Influenza usually kills only the very weak in a population—the youngest and the oldest people—creating a “U-shape” mortality curve. The 1918 virus was especially deadly, however, for people aged twenty to forty, producing what was a “terrible W” curve of high mortality for the young and old at the extremes of the demographic spectrum, with an unusual peak at its center. “Terrible W” curves, From Taubenberger, ASM, July, 1999Recent research suggests that the deadliness of the 1918 virus resulted from its ability to penetrate deep into the lung tissue, which caused some victims to succumb quickly to viral pneumonia. The majority, however, died after a longer period from secondary pneumonia caused by a variety of bacteria, including pneumococci, streptococci, and staphylococci. Some scientists theorize that the viral attack stimulated such a strong immune response that people with especially robust immune systems—such as young adults—released so many antitoxins or cytokines to fight it that the fluids flooded the lungs, producing pneumonia.

Medical professionals did their best to save flu patients, but in an era before virology and antibiotics, they lacked effective tools. Treatment included bed rest, a light diet, aspirin for fever and pain, and warmth to keep the patient from developing pneumonia. Both military and civilian care-givers also tried whiskey, patent medicines, a range of home remedies, and injections of various serums. Preventive measures included the wearing of masks and the use of throat and nasal sprays and myriad vaccines, but short of a complete, prolonged quarantine, nothing worked. Most patients recovered after a few days, but if they developed pneumonia they could suffer permanent lung damage, experience mental symptoms such as prolonged fatigue, depression, and anxiety, or face imminent death.

The impact of the pandemic on World War I is still being weighed. In Europe, influenza attacked the Allied and German armies with equal virulence, filling field hospitals and medical transports with weak, feverish men all along the Western Front. In October 1918, at the height of the American Expeditionary Force’s Meuse-Argonne offensive, influenza dramatically reduced the number of soldiers who could fight and overwhelmed medical services. It took a toll on US war mobilization, undermining Army training and transport plans and depleting the domestic labor force so dramatically that some war industries and mines had to suspend operations. The War Department took steps to control the epidemic in the training camps, but so many new recruits were entering the camps and falling ill, the Army Provost Marshall had to cancel the October 1918 draft call. By the War Department’s most conservative count influenza sickened 26 percent of the Armymore than one million menand killed 30,000 men in training camps before they even got to France. The Army lost a staggering 8,743,102 work-days to influenza among enlisted men in 1918 and the Navy calculated the sickness rate as 40 percent of 600,000 men. Thus, despite the lethality of modern weapons of war, more American soldiers died of disease than in combat during World War I.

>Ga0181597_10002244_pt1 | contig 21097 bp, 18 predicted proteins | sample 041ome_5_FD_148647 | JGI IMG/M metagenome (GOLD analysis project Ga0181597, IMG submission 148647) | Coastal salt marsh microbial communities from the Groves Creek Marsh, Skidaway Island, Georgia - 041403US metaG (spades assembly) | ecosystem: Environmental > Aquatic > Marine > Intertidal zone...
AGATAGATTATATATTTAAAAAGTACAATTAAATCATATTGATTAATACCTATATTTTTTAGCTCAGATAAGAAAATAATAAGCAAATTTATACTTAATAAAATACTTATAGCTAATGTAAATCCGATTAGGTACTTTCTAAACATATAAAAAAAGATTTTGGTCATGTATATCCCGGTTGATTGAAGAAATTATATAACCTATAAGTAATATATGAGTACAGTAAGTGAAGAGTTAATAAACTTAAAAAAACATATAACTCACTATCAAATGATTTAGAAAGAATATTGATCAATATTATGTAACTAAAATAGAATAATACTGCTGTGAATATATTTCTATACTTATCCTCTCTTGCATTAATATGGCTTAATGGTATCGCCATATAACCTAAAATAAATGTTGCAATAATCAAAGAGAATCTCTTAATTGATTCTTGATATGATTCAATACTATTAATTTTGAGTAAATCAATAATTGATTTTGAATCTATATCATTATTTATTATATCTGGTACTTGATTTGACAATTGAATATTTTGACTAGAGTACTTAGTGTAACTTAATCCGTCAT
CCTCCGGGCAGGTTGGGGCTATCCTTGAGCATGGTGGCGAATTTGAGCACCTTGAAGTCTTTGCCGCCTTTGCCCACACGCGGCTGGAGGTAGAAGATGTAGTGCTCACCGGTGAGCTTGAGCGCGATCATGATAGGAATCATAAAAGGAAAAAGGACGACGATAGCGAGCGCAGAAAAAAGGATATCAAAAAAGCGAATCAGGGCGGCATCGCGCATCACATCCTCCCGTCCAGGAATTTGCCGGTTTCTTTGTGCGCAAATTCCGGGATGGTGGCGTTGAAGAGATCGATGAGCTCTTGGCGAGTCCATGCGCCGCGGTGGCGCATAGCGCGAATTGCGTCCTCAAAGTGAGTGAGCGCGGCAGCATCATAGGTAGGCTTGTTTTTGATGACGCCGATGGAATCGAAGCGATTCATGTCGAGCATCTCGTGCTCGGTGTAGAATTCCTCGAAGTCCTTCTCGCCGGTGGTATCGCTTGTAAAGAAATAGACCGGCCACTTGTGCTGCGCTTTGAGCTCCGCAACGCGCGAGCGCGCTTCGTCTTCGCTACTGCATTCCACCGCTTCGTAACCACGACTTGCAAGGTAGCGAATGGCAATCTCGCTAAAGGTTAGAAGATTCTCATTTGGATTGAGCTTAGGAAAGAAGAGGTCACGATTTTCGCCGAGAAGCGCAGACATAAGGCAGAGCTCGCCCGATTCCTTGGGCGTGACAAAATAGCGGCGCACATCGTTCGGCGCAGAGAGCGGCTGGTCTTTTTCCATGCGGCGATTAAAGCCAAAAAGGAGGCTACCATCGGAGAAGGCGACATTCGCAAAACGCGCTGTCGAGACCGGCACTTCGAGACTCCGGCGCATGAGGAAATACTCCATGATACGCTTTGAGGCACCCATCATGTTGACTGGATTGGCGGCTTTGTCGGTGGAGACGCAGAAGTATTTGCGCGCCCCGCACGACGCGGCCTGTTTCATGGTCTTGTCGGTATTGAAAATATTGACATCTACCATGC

By mid-November the flu had subsided in Europe, but reappeared in January and February 1919 and sickened participants at the Paris Peace Conference. This third wave, less powerful but still deadly, again swept the globe, but by mid-1919 influenza had probably infected almost all susceptible hosts and thus either evolved to a more benign form or burned out. As the world struggled to recover from the horror of World War I, it seemed to forget about the influenza pandemic. For decades the most enduring signs of the disaster were the gravestones of young-adult victims in cemeteries worldwide.

Influenza epidemics emerge periodically in the human population and public health officials continue to monitor the ever-evolving flu virus, on the lookout for another deadly strain. Almost eighty years after Roscoe Vaughan succumbed to influenzal pneumonia, scientists at the Armed Forces Institute of Pathology analyzed the tissue sample taken from his lungs using the polymerase chain reaction (PCR) process, and in 1997 were able to identify the influenza virus of 1918–1919 as type A, H1N1. In the event of an outbreak of another virulent strain, such knowledge will help scientists to develop prophylactic vaccines as well as viral therapies and antibiotics, which might help to control the spread of disease and death. But the influenza pandemic of 1918–1919 stands as a cautionary tale of the power of disease to wreak havoc on human society. 

Further Reading 

Bristow, Nancy. American Pandemic: The Lost Worlds of the 1918 Influenza PandemicOxford: Oxford University Press, 2012.

Byerly, Carol R. The Fever of War: The Influenza Epidemic in the U. S. During World War INew York: New York University Press, 2005. 

Crosby, Alfred. America’s Forgotten Pandemic: The Influenza of 1918. Cambridge: Cambridge University Press, 1989.

Lezzoni, Lynette. Influenza 1918: The Worst Epidemic in American History. New York: TV  Books, 1999. This is the companion book to television documentary “Influenza 1918,”  from the PBS television documentary series The American Experience.     

Kent, Susan K. The Influenza Pandemic of 19181919.  Bedford Series in History and Culture. Boston:  Bedford/St. Martins, 2012.

Kolata, Gina. Flu: The Story of the Great Influenza Pandemic of 1918 and the Search for the Virus that Caused It. New York: Farrar Straus, and Giroux, 1999.

War Department. Office of the Surgeon General. Medical Department of the United States Army in the World War, Washington, DC: Government Printing Office, 192129, volumes 115.

“The 19181919 Influenza Pandemic in the United States,” Public Health Reports, volume 125, supplement 3, (April 2010): 1144.

Carol Byerly teaches history at the University of Colorado, Boulder. A specialist in the field of military medicine, she is the author of Fever of War: The Influenza in the US Army during WWI (New York University Press, 2005). 

Add comment

Login to post comments